So I'm inclined to vote No on JJ, feeling that we need reasonable regulation, not complete exemption from city control. My only hesitation is that there's no ballot argument opposing it.

Counter-arguments welcome. But please, don't accuse me of not feeling the pain of suffering people. I get that. This is about unintended consequences.

Wednesday, October 22, 2008

Berkeley School Board: Beatriz Leyva-Cutler and probably Priscilla Myrick

You get to vote for up to two of the four candidates for School Board.

I am definitely voting for Beatriz Leyva-Cutler. She sounds competent, has good politics, and has support from a wide range of people. She has been active with, and is supported by, Latinos Unidos de Berkeley, a group helping make sure the voices of Latino parents are raised and heard in Berkeley's schools. She's got a lot of inside knowledge on that as head of BAHIA, a bilingual providing childcare, parent/teacher education, and other services for 2-10 year-old kids serving preschool and school-age kids in and around Berkeley. As a parent of a kid in the English-Spanish immersion program, I see the need for those voices.

I'm less certain of my second vote.

Priscilla Myrick sounds competent. I like that she wants to improve fiscal transparency, served as a Treasurer on the BOSS Board of Directors, and has professional experience as a CFO and Controller. Her endorsements mostly don't speak to me, in some cases because they're not people I would vote for (Dean, Olds) but mostly just because I don't know who they are. Exception: boona cheema of BOSS, whom I respect. Her focus seems to be on academics.

John Selawsky
has been on the board since 2000. He helped pull the board out of its turn-of-the-century fiscal crisis, and he's done a lot, particularly on environmental issues. He's concerned about reducing traffic danger to kids around schools and supported the Safe Routes to Schools program my organization runs. But a friend and trusted informant, who has a kid at Berkeley High, disapproves of Selawsky's support for Berkeley High Principal Jim Slemp.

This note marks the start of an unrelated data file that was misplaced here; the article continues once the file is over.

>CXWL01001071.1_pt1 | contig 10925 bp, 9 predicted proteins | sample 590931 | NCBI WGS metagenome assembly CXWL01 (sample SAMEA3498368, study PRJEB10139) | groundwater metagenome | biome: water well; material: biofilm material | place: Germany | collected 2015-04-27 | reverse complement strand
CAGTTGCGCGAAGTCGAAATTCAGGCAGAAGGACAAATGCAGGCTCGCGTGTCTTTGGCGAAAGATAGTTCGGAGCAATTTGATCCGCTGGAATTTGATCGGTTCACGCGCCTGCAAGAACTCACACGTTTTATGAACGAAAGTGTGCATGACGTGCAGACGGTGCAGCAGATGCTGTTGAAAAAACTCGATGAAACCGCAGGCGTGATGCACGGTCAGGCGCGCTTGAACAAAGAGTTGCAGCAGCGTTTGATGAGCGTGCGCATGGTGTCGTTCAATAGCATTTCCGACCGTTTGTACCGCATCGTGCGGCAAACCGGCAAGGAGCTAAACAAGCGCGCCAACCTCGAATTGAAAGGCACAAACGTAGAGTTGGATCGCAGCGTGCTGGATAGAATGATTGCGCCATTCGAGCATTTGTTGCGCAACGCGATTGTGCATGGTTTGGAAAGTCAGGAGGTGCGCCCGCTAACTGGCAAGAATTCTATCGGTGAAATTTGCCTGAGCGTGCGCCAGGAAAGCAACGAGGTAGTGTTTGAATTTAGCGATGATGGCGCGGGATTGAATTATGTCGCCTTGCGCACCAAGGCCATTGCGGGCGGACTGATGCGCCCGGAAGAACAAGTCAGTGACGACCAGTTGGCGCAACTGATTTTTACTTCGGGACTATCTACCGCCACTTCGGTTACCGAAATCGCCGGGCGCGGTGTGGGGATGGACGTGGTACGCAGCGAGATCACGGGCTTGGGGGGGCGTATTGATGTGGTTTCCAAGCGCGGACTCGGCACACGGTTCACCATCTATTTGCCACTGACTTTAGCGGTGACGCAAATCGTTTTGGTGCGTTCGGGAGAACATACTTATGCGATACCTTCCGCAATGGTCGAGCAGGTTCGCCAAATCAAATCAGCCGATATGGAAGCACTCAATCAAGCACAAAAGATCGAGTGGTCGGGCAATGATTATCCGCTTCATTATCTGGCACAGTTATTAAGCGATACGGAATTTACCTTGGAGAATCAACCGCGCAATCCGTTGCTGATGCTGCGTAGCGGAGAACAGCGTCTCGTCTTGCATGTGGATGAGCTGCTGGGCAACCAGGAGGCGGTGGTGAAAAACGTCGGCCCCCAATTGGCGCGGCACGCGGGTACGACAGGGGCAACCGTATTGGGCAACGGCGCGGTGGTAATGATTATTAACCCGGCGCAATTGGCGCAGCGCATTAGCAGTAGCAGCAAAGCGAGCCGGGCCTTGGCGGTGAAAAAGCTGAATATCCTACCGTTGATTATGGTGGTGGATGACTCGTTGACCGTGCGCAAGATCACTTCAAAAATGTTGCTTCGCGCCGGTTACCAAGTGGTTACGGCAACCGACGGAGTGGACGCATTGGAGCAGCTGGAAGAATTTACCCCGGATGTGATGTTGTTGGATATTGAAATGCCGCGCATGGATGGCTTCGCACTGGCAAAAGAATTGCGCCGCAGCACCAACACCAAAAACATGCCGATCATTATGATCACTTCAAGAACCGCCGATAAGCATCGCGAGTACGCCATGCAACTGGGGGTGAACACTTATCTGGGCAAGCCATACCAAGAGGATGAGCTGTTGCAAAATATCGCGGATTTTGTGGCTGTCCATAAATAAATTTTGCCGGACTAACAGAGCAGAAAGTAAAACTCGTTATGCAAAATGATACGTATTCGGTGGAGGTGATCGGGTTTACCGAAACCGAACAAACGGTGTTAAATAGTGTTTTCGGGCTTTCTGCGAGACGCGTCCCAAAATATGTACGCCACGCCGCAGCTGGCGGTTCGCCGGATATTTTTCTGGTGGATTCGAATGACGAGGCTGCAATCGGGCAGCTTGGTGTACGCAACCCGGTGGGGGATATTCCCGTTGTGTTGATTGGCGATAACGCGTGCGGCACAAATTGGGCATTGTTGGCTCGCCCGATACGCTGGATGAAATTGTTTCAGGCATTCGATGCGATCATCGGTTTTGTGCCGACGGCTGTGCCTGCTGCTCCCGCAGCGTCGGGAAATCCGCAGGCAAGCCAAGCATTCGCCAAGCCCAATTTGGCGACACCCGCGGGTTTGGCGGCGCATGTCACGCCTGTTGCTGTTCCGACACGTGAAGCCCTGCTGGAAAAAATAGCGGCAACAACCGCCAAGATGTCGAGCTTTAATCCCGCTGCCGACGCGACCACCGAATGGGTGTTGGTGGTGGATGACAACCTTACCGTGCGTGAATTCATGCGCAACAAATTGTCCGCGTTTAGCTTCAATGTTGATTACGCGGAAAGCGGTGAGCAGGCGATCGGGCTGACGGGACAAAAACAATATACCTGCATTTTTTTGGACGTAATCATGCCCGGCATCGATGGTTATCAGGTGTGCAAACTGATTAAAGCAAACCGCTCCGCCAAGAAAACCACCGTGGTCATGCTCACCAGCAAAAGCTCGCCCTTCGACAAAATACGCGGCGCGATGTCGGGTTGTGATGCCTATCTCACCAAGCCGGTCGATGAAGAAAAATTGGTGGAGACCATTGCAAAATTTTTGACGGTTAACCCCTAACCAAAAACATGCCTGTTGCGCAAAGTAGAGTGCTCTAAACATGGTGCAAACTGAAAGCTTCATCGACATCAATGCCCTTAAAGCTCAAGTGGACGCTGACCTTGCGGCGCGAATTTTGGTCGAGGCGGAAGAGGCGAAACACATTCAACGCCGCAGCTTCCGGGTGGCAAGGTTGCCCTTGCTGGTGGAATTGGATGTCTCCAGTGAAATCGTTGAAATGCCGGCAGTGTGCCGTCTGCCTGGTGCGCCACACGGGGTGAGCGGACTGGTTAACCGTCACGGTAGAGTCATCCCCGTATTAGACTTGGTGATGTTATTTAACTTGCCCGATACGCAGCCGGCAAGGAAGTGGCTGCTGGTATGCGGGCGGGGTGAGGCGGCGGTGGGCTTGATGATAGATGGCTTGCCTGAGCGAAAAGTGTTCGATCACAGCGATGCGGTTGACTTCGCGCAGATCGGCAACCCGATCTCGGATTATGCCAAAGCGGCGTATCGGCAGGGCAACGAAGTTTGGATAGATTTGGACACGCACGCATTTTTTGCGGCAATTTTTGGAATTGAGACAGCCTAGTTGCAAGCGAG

Toya Groves sounds passionate, but her statement sounds too generic and lacking in a clear-eyed analysis of problems. She has shallow support, and I can't find a website or SmartVoter page for her.

I'm torn between Myrick and Selawsky. I'll probably go for Myrick. Comments welcome!

Berkeley Rent Board: Drake, Townley, Shelton, Tregub, and Harrison

You get to vote for up to 5 candidates for Rent Board. The 5 candidates running on a "progressive slate" all have candidate statements that explain their agendas and refer to each other. I particularly like Drake's and Townley's. Shelton's and Tregub's are fine. Harrison needs a copy editor.

The other two candidates are Rogers and Kelly, neither of whom put together a compelling statement. Rogers statement just gives her background, which sounds perfectly fine, but it doesn't say what she believes. Kelly's statement doesn't sound well-enough thought out for me.

Tuesday, October 21, 2008

Lynette Sweet for BART Board District 7

This is a weird BART district: it includes parts of all three BART counties (SF, Alameda, and Contra Costa). Marshall Walker, a retired urban planner with the Richmond Redevelopment Agency, is challenging Lynette Sweet, the incumbent from San Francisco.

It is hard to find out much else about this race. Neither candidate has a website, neither has any information on the League of Women Voters' smartvoter website, and I can only find one news article. I can't even find candidate statements.

But all you have to do is read each candidates' top priority in that one San Jose Mercury News news article:
  • Sweet says her "top priority is to get more offices, stores, businesses and housing built around train stations so more people can take BART instead of driving."
  • Walker says he "wants to expand BART around the Bay and all the way to Sacramento."
Slam dunk for Sweet. Building homes and shops and places to work around BART will get a lot more riders, and provide a lot more other benefits, than Walker's fantasy. Sorry, but ringing the bay with BART and sending it up to Sacramento is a pipe dream that would cost billions (maybe tens of billions) we don't have. It makes a lot more sense to use what we have. Walker's response makes it clear he doesn't understand BART's finances.

Laurie Capitelli for City Council, District 5, Berkeley